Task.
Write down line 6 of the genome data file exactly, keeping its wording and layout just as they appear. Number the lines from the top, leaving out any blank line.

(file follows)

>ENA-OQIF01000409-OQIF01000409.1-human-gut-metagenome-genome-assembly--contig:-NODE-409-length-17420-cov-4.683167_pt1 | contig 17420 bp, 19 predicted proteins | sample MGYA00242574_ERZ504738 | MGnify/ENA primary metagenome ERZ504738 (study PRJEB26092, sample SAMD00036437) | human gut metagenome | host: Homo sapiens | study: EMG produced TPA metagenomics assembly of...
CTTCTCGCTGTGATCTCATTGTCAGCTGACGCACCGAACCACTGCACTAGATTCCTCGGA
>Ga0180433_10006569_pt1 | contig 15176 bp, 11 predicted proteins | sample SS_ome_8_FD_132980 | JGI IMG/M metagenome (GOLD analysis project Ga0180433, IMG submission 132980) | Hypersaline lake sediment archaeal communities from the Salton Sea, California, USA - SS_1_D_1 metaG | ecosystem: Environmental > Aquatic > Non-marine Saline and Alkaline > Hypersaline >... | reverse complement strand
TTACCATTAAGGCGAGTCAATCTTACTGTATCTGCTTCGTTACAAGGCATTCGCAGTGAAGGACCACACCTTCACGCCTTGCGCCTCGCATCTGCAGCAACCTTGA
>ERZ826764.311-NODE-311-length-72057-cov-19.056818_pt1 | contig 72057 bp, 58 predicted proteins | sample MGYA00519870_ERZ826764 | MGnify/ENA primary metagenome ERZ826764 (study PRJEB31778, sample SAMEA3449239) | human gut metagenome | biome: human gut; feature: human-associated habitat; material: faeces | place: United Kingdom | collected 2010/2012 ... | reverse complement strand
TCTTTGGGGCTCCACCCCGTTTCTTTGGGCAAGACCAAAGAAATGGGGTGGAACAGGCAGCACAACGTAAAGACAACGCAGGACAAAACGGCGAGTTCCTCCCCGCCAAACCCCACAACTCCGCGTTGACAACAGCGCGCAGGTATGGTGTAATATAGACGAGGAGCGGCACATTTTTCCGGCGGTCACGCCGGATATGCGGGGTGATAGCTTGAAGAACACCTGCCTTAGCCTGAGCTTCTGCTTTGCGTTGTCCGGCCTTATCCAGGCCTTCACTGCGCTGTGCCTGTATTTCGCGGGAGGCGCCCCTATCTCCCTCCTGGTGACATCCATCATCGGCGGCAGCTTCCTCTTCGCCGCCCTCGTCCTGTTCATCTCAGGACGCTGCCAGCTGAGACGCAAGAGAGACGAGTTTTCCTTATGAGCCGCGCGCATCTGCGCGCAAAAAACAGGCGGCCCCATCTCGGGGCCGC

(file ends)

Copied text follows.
TCTTTGGGGCTCCACCCCGTTTCTTTGGGCAAGACCAAAGAAATGGGGTGGAACAGGCAGCACAACGTAAAGACAACGCAGGACAAAACGGCGAGTTCCTCCCCGCCAAACCCCACAACTCCGCGTTGACAACAGCGCGCAGGTATGGTGTAATATAGACGAGGAGCGGCACATTTTTCCGGCGGTCACGCCGGATATGCGGGGTGATAGCTTGAAGAACACCTGCCTTAGCCTGAGCTTCTGCTTTGCGTTGTCCGGCCTTATCCAGGCCTTCACTGCGCTGTGCCTGTATTTCGCGGGAGGCGCCCCTATCTCCCTCCTGGTGACATCCATCATCGGCGGCAGCTTCCTCTTCGCCGCCCTCGTCCTGTTCATCTCAGGACGCTGCCAGCTGAGACGCAAGAGAGACGAGTTTTCCTTATGAGCCGCGCGCATCTGCGCGCAAAAAACAGGCGGCCCCATCTCGGGGCCGC